*CW/TW: This post is about parenting with depression, and there is mention of suicidal ideation. Read with caution.
Are you a parent who struggles with depression? Do you find it hard to get through the day?
That has been my journey for the past 4.5 years. In April 2015, I gave birth to our sweet Olivia. She was the perfect baby. She never really cried unless she was hungry. Brag time: She started sleeping through the night at 6 weeks old. She was perfect.
So, why was I so depressed? I was diagnosed with depression at age 13 and I think the post-partum hormones just exacerbated my condition. I was even suicidal at one point after giving birth.
Luckily I got help and things smoothed over for a little while. We had our second little one in December 2016. Amelia. Oh Amelia. Those first several months were so hard.
In contrast with Olivia, Amelia never stopped crying. I was a human pacifier who felt dead inside all day long. It was disheartened to listen to her cry all day long.
Things are better now. The kids are 4.5 and almost 3. The reason I share this is to show you how common it is for parents to struggle. I share a lot on social media about the adorable things my kids do, because I think the world needs some more positivity. But it is hard. There are days when they are just plain acting rotten and I have to rely on coping skills I have learned over the years.
Parenting with depression: 5 must have tips
Tip 1: Make a to-do list
Living with depression as an adult can be so overwhelming. The average person has so much to do on a given day. When you have depression, your list of things to do feels like a mountain you can never climb.
I recommend, before you go to bed each night, look ahead at the next day. Make a list of everything you absolutely need to get done in the order it needs to get done.
For example, my list today looks like this:
- Write My Need to Live blog post
- Washer/dryer being delivered between 830-1230
- Do laundry
- Vacuum at 12 (I need to vacuum today and my husband works from home, so I need to work around his calls)
- Take kids to the park if it’s nice
- Finish unpacking in Olivia’s room
- Make to do list for Friday
- Fold clothes, and put them away
- Take my bed time meds
So as you can see, it is a reasonable amount of “must do’s.” If there is extra time, I will pull from my list of less important tasks. One thing I have learned in my quest to be organized with depression, is not to multitask. Studies are showing that multitasking is not as productive as you think it is and it tends to just make you feel more overwhelmed.
Tip 2: Ask for help
This is so important when you are living with depression. I have had to learn to accept the fact that I am struggling, and to be honest and open about it.
I am super lucky that I live within 10 minutes of both of our moms. We just moved, so life is extra chaotic. My mom and my mother-in-law are so amazing about helping with the kids when I need it. All I have to do is ask.
It can be hard to take that step. Asking for help shows vulnerability, and being in a vulnerable position is something we try to hide. But there is nothing wrong with reaching out and asking for help when you’re depressed. After all, it really does take a village.
Tip 3: Work on yourself
Personal development is so important. It’s kind of a hot phrase in 2019. Everywhere you look, you see someone advertising a self help book.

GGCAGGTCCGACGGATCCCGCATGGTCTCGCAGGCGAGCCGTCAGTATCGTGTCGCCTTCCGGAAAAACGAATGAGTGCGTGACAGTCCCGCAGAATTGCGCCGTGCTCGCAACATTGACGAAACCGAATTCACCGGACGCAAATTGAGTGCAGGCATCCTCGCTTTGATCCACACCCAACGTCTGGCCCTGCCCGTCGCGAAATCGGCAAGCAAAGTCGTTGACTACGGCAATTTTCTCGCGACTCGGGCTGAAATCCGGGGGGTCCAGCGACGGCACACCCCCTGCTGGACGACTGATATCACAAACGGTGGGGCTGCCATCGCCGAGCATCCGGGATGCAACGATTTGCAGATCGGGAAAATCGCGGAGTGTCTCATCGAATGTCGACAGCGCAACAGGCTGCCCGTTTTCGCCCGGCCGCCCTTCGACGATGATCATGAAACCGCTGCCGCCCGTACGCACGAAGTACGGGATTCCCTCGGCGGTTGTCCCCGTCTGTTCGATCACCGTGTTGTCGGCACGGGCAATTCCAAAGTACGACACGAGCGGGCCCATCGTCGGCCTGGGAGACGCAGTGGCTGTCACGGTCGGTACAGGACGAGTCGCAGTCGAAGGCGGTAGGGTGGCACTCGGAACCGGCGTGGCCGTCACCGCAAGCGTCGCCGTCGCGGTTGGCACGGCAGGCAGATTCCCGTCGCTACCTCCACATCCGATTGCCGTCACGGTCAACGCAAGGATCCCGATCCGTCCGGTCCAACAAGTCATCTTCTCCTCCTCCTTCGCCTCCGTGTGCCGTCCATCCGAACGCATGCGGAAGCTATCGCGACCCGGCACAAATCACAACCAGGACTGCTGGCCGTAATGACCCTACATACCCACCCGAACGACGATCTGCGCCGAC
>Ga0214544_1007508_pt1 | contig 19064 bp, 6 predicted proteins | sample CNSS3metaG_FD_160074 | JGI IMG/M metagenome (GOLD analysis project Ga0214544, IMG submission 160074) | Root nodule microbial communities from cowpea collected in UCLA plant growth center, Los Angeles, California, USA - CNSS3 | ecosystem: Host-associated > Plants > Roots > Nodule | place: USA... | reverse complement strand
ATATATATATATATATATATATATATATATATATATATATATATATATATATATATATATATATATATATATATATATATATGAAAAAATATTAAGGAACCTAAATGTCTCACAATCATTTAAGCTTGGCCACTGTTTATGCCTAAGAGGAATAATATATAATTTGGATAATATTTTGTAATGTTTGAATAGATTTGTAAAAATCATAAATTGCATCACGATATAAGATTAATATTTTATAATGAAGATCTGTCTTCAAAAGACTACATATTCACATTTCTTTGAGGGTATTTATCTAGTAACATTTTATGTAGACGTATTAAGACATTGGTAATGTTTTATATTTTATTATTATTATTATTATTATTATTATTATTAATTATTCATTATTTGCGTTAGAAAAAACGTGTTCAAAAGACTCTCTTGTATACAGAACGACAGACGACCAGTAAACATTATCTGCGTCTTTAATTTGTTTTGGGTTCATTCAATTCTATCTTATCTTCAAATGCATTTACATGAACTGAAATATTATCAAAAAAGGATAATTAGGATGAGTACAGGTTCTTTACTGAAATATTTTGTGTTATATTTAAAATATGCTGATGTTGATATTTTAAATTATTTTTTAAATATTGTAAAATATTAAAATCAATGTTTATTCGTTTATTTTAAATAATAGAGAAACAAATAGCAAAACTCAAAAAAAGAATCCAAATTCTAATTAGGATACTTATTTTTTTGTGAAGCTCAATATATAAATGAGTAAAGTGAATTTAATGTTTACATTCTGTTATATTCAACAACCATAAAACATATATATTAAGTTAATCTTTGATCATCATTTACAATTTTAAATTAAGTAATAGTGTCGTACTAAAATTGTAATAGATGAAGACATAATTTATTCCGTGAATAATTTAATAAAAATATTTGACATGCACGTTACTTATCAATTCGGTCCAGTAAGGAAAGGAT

There is a reason it is such a popular topic. Personal development is incredibly important for your emotional health. We are works in progress and need to regularly dedicate time to improving our mindset and wellness.
There are a lot of ways you can accomplish this:
- Self help books
- Regular exercise
- Exploring spirituality
Whatever activity you choose, try to set aside 15 minutes a day for it. You can work your way up from there. Make it a goal to get an hour total a day of a combination of these activities.
Tip 4: Get enough self care
Self care is another hot phrase these days. There are literally hundreds, or even thousands, of ways you can get adequate self care. I could write a whole book about it!
The important thing to remember about self care is that it is going to look different for everyone. What works for someone else might not work for you. Self care is a journey of trial and error until you find something that works.
Here are a list of things that work for me personally:
- An hour on the elliptical
- A hot bath with epsom salts or a bath bomb
- Snuggling up with a blanket and a good true crime documentary
- Reading an amazing book
- Getting a massage
- Getting my hair done
These are just a few ideas. Like I said, there are hundred to choose from! Pick a few to start out with a find some time daily for YOU.
Tip 5: Find joy in the little things
This can be so very hard. I totally get it. There are some days where it seems like nothing goes right and there is nothing to be happy about.
My recommendation is to try the cancel-cancel method. When you feel a negative thought pop up, here is what you do:
Example: I am not a good mom.
Next say: Cancel-cancel. (Seems corny, but say that exactly.)
Then, replace the negative thought with a positive one. Here is the full exchange.
I am not a good mom.
My kids love me and I love them. I try my best every day.
Doing this regularly is almost like an exercise. It trains your brain to lean toward more positive thoughts. Give it a try for 30 days, and you will see a big difference.
Doing the impossible.
A lot of days, parenting with depression really seems impossible. Even though I follow the advice in this post, I still have the occasional bad day.
The important thing to remember: that is okay! We are all going to have bad days, because we are imperfect human beings. That being said, we can take action steps, like the ones above, to make our days a little easier.
Which step are you going to try first? Which one do you find the most difficult? Share your thoughts in the comments!